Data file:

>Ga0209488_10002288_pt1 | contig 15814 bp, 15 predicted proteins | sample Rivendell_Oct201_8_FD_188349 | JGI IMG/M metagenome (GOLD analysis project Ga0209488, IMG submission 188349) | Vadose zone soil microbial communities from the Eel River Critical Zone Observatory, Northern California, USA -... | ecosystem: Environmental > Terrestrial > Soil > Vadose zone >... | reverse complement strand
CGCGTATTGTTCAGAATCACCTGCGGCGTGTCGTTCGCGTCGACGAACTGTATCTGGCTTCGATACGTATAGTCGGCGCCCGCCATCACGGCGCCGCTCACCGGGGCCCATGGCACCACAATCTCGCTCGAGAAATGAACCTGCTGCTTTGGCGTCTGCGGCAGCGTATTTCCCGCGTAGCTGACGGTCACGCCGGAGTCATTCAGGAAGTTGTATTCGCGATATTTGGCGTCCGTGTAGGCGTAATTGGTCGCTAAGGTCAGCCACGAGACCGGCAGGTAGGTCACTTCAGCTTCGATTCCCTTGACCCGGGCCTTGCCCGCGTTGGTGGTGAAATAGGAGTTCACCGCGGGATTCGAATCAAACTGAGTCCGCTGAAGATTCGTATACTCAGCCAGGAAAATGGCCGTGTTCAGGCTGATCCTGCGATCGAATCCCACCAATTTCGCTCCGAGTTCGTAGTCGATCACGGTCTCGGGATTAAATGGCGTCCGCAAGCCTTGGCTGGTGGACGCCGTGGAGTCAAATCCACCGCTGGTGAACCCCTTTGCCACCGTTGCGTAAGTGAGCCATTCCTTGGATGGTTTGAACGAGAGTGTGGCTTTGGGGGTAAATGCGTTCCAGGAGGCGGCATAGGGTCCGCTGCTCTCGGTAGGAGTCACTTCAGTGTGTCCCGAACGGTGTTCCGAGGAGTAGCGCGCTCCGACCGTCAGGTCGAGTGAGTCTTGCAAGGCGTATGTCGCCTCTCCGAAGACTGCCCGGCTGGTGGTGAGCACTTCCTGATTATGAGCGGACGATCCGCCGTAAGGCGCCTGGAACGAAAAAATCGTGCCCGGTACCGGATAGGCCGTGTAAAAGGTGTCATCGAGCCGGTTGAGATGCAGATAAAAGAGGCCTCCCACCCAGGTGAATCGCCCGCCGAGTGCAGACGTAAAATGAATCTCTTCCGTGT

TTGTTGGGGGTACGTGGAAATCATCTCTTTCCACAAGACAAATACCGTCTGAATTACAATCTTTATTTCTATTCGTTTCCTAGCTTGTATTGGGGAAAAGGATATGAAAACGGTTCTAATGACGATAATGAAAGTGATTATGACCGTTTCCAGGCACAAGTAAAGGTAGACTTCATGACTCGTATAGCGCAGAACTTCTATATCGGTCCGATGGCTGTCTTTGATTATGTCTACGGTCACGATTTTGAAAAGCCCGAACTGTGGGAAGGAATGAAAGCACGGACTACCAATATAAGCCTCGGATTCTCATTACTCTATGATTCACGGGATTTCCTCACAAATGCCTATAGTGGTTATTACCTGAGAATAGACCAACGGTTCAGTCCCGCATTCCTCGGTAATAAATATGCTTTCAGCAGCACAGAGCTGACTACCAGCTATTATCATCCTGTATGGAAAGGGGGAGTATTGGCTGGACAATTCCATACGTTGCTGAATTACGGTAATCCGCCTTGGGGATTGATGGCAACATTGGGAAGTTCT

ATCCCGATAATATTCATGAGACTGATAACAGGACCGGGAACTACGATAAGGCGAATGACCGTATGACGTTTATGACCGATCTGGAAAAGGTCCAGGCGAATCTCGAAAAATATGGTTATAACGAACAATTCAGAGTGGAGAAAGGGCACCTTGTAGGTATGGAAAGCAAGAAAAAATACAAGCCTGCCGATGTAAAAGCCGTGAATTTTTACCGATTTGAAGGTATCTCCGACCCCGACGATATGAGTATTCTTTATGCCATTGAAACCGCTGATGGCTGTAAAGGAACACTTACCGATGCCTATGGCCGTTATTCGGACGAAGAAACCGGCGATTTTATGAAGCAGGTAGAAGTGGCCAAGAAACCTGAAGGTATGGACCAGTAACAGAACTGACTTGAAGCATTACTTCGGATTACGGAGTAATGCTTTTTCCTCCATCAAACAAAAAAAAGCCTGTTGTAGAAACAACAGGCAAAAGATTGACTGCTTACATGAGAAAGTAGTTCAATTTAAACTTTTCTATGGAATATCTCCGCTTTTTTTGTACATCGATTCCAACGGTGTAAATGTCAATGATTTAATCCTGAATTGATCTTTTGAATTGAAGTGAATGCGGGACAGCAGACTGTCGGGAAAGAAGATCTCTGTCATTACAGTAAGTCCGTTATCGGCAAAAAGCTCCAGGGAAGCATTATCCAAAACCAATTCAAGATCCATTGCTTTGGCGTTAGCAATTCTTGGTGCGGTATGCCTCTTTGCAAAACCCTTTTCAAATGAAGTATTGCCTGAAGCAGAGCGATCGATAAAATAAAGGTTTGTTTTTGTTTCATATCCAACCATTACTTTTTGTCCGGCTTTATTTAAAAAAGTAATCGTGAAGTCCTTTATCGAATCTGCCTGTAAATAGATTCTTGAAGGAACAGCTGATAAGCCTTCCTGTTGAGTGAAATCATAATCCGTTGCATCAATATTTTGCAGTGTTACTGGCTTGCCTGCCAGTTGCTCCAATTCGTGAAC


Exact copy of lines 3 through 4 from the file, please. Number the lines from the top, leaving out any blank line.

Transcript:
TTGTTGGGGGTACGTGGAAATCATCTCTTTCCACAAGACAAATACCGTCTGAATTACAATCTTTATTTCTATTCGTTTCCTAGCTTGTATTGGGGAAAAGGATATGAAAACGGTTCTAATGACGATAATGAAAGTGATTATGACCGTTTCCAGGCACAAGTAAAGGTAGACTTCATGACTCGTATAGCGCAGAACTTCTATATCGGTCCGATGGCTGTCTTTGATTATGTCTACGGTCACGATTTTGAAAAGCCCGAACTGTGGGAAGGAATGAAAGCACGGACTACCAATATAAGCCTCGGATTCTCATTACTCTATGATTCACGGGATTTCCTCACAAATGCCTATAGTGGTTATTACCTGAGAATAGACCAACGGTTCAGTCCCGCATTCCTCGGTAATAAATATGCTTTCAGCAGCACAGAGCTGACTACCAGCTATTATCATCCTGTATGGAAAGGGGGAGTATTGGCTGGACAATTCCATACGTTGCTGAATTACGGTAATCCGCCTTGGGGATTGATGGCAACATTGGGAAGTTCT

ATCCCGATAATATTCATGAGACTGATAACAGGACCGGGAACTACGATAAGGCGAATGACCGTATGACGTTTATGACCGATCTGGAAAAGGTCCAGGCGAATCTCGAAAAATATGGTTATAACGAACAATTCAGAGTGGAGAAAGGGCACCTTGTAGGTATGGAAAGCAAGAAAAAATACAAGCCTGCCGATGTAAAAGCCGTGAATTTTTACCGATTTGAAGGTATCTCCGACCCCGACGATATGAGTATTCTTTATGCCATTGAAACCGCTGATGGCTGTAAAGGAACACTTACCGATGCCTATGGCCGTTATTCGGACGAAGAAACCGGCGATTTTATGAAGCAGGTAGAAGTGGCCAAGAAACCTGAAGGTATGGACCAGTAACAGAACTGACTTGAAGCATTACTTCGGATTACGGAGTAATGCTTTTTCCTCCATCAAACAAAAAAAAGCCTGTTGTAGAAACAACAGGCAAAAGATTGACTGCTTACATGAGAAAGTAGTTCAATTTAAACTTTTCTATGGAATATCTCCGCTTTTTTTGTACATCGATTCCAACGGTGTAAATGTCAATGATTTAATCCTGAATTGATCTTTTGAATTGAAGTGAATGCGGGACAGCAGACTGTCGGGAAAGAAGATCTCTGTCATTACAGTAAGTCCGTTATCGGCAAAAAGCTCCAGGGAAGCATTATCCAAAACCAATTCAAGATCCATTGCTTTGGCGTTAGCAATTCTTGGTGCGGTATGCCTCTTTGCAAAACCCTTTTCAAATGAAGTATTGCCTGAAGCAGAGCGATCGATAAAATAAAGGTTTGTTTTTGTTTCATATCCAACCATTACTTTTTGTCCGGCTTTATTTAAAAAAGTAATCGTGAAGTCCTTTATCGAATCTGCCTGTAAATAGATTCTTGAAGGAACAGCTGATAAGCCTTCCTGTTGAGTGAAATCATAATCCGTTGCATCAATATTTTGCAGTGTTACTGGCTTGCCTGCCAGTTGCTCCAATTCGTGAAC